Background: We determined whether pre-operative statin therapy is associated with a decrease in the incidence of infections after coronary artery bypass grafting (CABG). Methods: A retrospective cohort study of 6253 patients undergoing isolated CABG, from the Texas Heart Institute Database from January 1, 2000 to December 31, 2010 (3869 receiving statins and 2384 not receiving statins) was conducted. Primary outcome was the development of any postoperative infection (composite of deep-sternal wound infection, leg harvest-site infection, pneumonia, or sepsis) after CABG. Secondary outcome was the association between pre-operative statin use and individual incidence of each aforementioned infection. Logistic regression analyses were performed. Results: Incidence of any postoperative infection in patients who received statins pre-operatively was 6.5% compared to 8.3% in patients who did not receive statins. Pre-operative statin therapy was associated with a significant reduction in the primary outcome (odds ratio (OR) 0.74, 95% confidence interval (CI) 0.60-0.90) in adjusted models. Among individual secondary outcomes, pre-operative statin therapy was associated with a reduced incidence of sternal wound infections (2.5% vs. 3.2%, OR 0.6, 95% CI 0.5-0.8) and leg harvest site infections (0.6% vs. 1.3%, OR 0.46, 95% CI 0.2-0.8). Pre-operative statin therapy was not associated with a reduced incidence of pneumonia or sepsis. Conclusion: Pre-operative statin use is associated with a decrease in overall incidence of post-operative infections after CABG. We propose immunomodulatory effects of statins leading to a dampening of inflammatory cascade as the cause of our findings.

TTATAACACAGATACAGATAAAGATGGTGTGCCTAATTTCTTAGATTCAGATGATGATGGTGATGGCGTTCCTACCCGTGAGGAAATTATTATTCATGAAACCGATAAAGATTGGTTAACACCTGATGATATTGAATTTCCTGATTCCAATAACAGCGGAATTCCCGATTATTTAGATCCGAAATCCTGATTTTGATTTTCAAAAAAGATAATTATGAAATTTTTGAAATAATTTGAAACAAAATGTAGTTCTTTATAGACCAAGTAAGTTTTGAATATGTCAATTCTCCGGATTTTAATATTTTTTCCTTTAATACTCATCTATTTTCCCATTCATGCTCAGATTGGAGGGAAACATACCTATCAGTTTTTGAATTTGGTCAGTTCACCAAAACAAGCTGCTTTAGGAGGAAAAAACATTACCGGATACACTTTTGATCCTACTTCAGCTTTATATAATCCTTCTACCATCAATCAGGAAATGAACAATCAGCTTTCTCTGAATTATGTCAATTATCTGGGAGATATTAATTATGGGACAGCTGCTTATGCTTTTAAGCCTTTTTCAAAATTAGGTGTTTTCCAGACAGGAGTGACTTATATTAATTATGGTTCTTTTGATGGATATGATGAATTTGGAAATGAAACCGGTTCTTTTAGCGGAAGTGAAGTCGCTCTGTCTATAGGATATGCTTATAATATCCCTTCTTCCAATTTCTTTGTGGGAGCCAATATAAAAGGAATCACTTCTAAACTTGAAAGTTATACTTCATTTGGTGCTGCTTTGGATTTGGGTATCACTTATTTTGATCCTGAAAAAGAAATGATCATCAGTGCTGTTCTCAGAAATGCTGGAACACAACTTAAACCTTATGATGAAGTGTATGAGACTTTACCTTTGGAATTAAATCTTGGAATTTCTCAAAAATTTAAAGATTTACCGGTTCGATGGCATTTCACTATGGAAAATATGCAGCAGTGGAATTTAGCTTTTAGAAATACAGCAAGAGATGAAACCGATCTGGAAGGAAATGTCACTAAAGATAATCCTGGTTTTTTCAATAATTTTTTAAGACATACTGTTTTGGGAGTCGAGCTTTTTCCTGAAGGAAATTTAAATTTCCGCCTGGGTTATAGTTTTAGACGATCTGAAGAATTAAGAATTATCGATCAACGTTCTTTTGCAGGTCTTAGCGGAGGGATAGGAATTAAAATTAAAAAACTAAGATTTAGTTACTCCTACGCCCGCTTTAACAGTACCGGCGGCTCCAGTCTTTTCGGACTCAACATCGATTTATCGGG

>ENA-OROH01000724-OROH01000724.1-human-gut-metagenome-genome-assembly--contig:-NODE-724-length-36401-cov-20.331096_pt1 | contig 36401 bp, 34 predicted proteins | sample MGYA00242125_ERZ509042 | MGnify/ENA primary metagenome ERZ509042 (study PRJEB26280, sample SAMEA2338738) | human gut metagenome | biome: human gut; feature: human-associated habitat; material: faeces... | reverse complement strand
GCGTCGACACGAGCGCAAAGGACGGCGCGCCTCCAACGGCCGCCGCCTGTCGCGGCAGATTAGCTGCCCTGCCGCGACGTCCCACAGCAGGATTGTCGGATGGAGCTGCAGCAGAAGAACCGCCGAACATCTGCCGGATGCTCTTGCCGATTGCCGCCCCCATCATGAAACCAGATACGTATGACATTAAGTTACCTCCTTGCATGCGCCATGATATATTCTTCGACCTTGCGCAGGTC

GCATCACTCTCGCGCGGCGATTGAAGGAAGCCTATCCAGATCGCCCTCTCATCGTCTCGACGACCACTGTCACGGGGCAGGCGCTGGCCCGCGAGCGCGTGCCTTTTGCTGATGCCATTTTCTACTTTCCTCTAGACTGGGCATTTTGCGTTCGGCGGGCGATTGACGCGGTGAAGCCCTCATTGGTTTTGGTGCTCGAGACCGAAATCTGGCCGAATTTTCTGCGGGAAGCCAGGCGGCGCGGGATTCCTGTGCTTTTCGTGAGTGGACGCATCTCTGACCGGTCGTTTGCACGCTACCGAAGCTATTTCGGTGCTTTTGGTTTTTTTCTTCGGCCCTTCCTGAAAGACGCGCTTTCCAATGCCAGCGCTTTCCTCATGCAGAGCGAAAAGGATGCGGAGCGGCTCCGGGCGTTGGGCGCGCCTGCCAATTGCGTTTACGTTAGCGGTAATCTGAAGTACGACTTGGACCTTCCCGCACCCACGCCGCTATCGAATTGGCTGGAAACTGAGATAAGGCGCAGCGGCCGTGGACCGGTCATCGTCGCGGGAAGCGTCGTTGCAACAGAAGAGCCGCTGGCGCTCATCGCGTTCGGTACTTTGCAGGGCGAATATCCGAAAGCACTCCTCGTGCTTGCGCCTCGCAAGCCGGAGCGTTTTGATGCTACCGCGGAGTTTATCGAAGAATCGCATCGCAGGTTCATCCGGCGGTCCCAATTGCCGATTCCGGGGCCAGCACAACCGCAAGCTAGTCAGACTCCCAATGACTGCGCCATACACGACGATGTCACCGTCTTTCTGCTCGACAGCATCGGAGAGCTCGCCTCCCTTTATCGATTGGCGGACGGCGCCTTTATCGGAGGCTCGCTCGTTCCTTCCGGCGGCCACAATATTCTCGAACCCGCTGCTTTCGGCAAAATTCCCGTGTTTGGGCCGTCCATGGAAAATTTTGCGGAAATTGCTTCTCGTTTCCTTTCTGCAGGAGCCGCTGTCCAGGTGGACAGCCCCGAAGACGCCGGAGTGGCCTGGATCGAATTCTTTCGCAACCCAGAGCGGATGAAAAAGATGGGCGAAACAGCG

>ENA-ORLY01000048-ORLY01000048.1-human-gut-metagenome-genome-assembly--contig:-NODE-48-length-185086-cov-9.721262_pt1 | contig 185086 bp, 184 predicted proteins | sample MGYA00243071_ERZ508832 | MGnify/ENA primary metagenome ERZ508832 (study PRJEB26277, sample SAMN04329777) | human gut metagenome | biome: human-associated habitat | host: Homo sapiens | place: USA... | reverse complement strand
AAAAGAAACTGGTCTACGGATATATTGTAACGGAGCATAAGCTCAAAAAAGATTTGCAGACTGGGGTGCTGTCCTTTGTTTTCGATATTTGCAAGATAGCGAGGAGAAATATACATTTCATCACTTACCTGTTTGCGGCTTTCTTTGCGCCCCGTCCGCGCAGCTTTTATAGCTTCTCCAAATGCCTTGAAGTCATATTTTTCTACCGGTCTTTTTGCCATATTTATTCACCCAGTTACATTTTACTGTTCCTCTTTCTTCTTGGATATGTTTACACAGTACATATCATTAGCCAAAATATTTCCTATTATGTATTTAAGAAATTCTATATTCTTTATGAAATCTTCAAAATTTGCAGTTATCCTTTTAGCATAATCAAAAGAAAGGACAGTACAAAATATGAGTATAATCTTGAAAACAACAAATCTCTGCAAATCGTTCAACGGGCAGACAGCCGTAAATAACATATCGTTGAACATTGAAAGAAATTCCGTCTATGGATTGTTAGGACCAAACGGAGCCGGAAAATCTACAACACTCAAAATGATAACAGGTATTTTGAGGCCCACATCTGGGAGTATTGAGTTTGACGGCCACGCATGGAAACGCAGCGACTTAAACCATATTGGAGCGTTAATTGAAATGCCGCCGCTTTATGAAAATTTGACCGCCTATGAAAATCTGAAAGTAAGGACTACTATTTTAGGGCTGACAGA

|Original language||English (US)|
|Number of pages||4|
|Journal||International Journal of Cardiology|
|State||Published - Sep 20 2013|
- Coronary artery bypass grafting
ASJC Scopus subject areas
- Cardiology and Cardiovascular Medicine